Week in review: Wall Street earns a little respect
Impressed by good news on company profits, investors just can’t get enough of US stocks. Social media giants Twitter and Facebook were among the week’s most coveted companies. Shares in Twitter rose by more than 15% on Tuesday after it reported revenues of $787 million, beating predictions of $776 million. A healthy number of monthly active users – 330 million – provided extra encouragement. And despite having to set aside $3 billion to pay regulatory fines, Facebook’s figures were well received.
Meanwhile, software-maker Microsoft’s valuation broke the $1 trillion barrier for the first time as investors cheered a 14% increase in sales in the fourth quarter. The technology-heavy NASDAQ closed at a record high of 8,120.82 on Tuesday.
Its broader counterpart, the S&P 500 Index, also surpassed its previous best. Positive earnings reports from the likes of Coca-Cola and toymaker Hasbro went down a storm. Machinery-maker Caterpillar and chip-producer Intel were snubbed after failing to beat predictions, however. The S&P 500 has recouped all of last year’s losses, but trading volumes are relatively low and the earnings outlook is lacklustre. It was up 0.7% over the week to close on Thursday.
Say hello, waive goodbye…
…to sanctions waivers on buying oil from Iran. The agreements allowed several countries (including China, India and Japan) to buy oil from the Gulf state, despite a wider US embargo on Iran’s exports. Donald Trump’s administration said that it will not renew the agreements when they expire in early May. Brent crude ended the week at $75.15 per barrel, a level not seen since October. Saudi Arabia and the United Arab Emirates, which are seen as “supply substitutes”, are both benefiting from the higher prices and increased market share.
Although the UK’s FTSE 100 has a lot of energy-related constituents, the oil price gains were insufficient to push the index up over the week. It finished down 0.4%. For the broader UK equity market, the worst-performing sector was basic materials. On the upside, healthcare stocks did well.
Hunting high and low
The hunt got under way to find the next governor of the Bank of England (BoE). Incumbent Mark Carney will step down in early 2020. Anyone asking the BoE to “take on me”, must be able to maintain global confidence in UK financial markets, according to the job description on HM Treasury’s website. Several potential candidates are being mooted by the financial press as potential replacements for Mr Carney.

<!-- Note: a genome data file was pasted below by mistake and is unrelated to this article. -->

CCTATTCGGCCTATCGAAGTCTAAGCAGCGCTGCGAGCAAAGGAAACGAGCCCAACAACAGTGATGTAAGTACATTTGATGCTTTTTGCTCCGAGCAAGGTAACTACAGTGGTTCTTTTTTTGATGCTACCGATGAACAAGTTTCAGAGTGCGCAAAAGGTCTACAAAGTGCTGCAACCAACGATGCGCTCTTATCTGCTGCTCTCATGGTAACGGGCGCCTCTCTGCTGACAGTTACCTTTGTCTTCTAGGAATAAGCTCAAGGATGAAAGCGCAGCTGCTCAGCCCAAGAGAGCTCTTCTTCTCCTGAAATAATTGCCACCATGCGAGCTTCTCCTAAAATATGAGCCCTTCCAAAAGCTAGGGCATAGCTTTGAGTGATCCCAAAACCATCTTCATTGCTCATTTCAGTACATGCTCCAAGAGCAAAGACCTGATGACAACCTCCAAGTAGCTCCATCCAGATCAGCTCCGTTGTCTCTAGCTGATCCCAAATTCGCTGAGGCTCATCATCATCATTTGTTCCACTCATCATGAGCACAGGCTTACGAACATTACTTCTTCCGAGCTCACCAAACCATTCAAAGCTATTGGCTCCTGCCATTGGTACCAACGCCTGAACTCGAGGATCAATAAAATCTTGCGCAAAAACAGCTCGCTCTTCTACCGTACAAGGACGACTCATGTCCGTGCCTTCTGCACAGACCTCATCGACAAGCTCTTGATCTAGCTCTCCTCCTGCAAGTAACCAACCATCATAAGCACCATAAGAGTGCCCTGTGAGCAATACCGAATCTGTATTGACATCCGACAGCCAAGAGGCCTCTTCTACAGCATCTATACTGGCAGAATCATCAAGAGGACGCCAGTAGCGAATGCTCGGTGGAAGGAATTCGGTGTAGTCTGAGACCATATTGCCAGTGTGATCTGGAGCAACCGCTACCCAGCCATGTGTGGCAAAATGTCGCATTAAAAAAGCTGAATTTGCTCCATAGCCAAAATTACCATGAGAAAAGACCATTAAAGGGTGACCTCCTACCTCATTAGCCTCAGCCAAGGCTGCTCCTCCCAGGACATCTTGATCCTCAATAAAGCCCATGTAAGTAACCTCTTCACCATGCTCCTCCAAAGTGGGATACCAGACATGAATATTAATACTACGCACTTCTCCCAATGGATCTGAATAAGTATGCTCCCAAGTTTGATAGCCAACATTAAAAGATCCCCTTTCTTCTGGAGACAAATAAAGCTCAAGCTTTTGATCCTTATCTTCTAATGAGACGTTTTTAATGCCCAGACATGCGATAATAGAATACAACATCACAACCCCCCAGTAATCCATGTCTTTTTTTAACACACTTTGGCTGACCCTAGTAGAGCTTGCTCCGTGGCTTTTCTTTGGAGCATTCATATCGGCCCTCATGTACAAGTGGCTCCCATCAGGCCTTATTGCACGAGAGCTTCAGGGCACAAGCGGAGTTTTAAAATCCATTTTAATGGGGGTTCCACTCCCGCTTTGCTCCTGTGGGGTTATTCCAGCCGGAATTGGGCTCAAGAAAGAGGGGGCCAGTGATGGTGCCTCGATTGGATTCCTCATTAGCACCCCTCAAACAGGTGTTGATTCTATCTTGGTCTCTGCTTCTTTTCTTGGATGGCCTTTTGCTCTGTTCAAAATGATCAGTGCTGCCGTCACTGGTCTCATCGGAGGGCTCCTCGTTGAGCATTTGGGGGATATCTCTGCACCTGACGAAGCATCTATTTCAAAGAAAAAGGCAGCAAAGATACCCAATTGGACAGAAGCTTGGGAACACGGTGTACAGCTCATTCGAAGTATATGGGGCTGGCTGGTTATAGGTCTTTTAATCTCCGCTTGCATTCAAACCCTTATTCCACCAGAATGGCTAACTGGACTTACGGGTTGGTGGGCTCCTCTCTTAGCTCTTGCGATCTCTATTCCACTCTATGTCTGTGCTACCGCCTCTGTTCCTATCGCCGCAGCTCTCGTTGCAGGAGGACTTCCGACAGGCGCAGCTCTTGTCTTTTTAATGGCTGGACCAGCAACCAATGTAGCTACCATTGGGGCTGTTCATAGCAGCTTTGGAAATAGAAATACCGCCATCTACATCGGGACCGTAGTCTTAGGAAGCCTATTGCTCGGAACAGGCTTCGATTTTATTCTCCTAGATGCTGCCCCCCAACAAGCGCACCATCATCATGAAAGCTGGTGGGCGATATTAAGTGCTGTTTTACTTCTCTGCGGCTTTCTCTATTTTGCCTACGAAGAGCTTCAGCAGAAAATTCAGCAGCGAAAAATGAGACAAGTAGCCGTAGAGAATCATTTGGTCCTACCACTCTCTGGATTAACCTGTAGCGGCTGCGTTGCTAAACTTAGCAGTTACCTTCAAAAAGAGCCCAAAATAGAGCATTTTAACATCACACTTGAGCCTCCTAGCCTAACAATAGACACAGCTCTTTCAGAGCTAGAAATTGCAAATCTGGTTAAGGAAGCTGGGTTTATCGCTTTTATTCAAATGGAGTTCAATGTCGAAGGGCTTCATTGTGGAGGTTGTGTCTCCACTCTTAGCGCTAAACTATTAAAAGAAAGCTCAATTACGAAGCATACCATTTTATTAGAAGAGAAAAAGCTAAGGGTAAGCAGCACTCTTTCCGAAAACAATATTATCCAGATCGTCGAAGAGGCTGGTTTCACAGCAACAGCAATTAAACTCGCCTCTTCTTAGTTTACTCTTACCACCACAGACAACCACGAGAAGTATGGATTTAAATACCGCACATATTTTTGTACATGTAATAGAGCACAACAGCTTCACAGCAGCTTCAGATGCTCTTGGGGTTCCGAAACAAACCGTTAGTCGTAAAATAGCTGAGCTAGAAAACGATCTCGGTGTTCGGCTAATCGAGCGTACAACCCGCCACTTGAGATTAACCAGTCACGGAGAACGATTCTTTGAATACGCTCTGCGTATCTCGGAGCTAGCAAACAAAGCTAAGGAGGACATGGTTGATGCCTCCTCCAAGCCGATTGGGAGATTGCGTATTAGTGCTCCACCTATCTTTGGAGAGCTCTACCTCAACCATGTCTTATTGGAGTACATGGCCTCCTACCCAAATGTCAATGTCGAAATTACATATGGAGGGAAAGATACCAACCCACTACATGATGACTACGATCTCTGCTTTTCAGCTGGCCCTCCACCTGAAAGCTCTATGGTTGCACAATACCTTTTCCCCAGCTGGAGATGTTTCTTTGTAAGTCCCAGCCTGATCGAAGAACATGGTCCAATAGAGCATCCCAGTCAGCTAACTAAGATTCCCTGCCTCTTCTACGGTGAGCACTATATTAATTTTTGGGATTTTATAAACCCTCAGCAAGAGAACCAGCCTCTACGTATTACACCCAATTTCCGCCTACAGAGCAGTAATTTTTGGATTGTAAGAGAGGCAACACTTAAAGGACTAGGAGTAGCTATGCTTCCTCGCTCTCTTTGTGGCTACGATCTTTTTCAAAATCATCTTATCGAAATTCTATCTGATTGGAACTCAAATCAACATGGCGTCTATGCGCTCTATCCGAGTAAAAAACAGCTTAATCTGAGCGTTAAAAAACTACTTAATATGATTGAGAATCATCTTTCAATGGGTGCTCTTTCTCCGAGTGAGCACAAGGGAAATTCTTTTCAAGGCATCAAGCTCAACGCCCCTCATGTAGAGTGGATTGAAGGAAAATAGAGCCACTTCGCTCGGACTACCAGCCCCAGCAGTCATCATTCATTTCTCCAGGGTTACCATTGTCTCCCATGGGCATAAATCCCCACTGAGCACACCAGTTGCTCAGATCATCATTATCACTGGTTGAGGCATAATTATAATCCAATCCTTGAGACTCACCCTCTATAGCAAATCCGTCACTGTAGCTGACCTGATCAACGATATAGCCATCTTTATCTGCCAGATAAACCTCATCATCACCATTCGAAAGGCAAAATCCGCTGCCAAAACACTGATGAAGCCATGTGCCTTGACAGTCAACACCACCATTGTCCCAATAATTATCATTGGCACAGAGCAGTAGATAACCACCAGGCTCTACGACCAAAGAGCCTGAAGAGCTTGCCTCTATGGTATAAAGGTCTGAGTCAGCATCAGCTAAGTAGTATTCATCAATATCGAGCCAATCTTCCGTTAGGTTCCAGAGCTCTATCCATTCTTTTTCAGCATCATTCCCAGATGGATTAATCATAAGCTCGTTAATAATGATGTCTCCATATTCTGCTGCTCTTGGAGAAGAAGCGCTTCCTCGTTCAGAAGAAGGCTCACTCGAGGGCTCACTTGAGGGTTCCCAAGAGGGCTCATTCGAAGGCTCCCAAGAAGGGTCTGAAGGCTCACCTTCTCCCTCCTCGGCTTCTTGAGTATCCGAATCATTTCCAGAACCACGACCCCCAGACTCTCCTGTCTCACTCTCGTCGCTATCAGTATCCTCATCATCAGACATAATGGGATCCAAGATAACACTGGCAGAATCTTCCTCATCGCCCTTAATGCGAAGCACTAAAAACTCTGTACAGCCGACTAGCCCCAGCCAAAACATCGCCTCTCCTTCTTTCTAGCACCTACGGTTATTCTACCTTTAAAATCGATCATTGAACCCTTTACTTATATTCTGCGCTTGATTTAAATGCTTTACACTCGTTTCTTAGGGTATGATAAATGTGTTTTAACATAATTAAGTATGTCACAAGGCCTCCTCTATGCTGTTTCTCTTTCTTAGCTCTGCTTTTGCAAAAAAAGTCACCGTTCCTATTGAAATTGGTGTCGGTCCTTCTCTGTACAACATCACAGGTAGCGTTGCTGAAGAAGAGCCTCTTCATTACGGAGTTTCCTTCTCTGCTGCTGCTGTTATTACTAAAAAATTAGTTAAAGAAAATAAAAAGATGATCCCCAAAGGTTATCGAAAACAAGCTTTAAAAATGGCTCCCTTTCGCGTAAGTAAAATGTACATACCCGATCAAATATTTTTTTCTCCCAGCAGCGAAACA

Don’t you want me, Sainsbury’s?
…asked Asda. The companies, two of the biggest supermarket chains in the UK, had been set to merge. But the country’s competition regulator has stepped in to block the deal over fears that it could increase consumer prices and reduce competition in the sector significantly. On the other hand, investors felt that the outlook for holiday provider Thomas Cook was bright. Its shares climbed nearly 20% on Tuesday as potential bidders clamoured to get their towels on its sun loungers.
Elsewhere, a tie-up between German banking giants Deutsche and Commerzbank was taken off the table. The firms agreed that the benefits of a deal would not be big enough to compensate for the costs associated with it. German business confidence dropped unexpectedly in April, with negative associations for a recovery in economic growth. The FTSE World Europe (ex UK) Index closed on Thursday practically unchanged on the week, at 442.23.
Something fishy’s up in the north of England. Recently, residents of Doncaster have been left floundering to rationalise some strange occurrences at Martinwells Lake. Ducks were said to be disappearing, and anglers' catches were diminishing. One man has come up with a somewhat exotic explanation for the phenomena, however: piranhas in the lake.
Officials had dismissed an earlier rumour of the carnivorous fish as urban myth or internet clickbait, set to reel in the gullible. After all, the South American predator would be somewhat out of plaice in South Yorkshire. But fishing enthusiast Davy White has gathered evidence that the story could be more than a red herring. Mr White was walking beside the lake with his partner and young son when he spotted a suspiciously toothy fish carcass floating close to the shore. On retrieving it from the water he realised its alarming resemblance to a piranha and submitted it to the UK’s Environment Agency for further investigation. It’s thought the fish may have previously been a pet, released into the lake when it grew too large. Scary stuff – we’ll leave the authorities to mullet over.
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